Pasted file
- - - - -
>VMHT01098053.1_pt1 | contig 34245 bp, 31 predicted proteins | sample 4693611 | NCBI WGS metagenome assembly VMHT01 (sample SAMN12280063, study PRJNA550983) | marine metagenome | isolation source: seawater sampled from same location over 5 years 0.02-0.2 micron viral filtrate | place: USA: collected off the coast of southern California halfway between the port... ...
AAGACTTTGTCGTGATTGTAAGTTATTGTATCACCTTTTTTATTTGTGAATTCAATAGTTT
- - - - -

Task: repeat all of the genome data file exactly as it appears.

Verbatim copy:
>VMHT01098053.1_pt1 | contig 34245 bp, 31 predicted proteins | sample 4693611 | NCBI WGS metagenome assembly VMHT01 (sample SAMN12280063, study PRJNA550983) | marine metagenome | isolation source: seawater sampled from same location over 5 years 0.02-0.2 micron viral filtrate | place: USA: collected off the coast of southern California halfway between the port... ...
AAGACTTTGTCGTGATTGTAAGTTATTGTATCACCTTTTTTATTTGTGAATTCAATAGTTT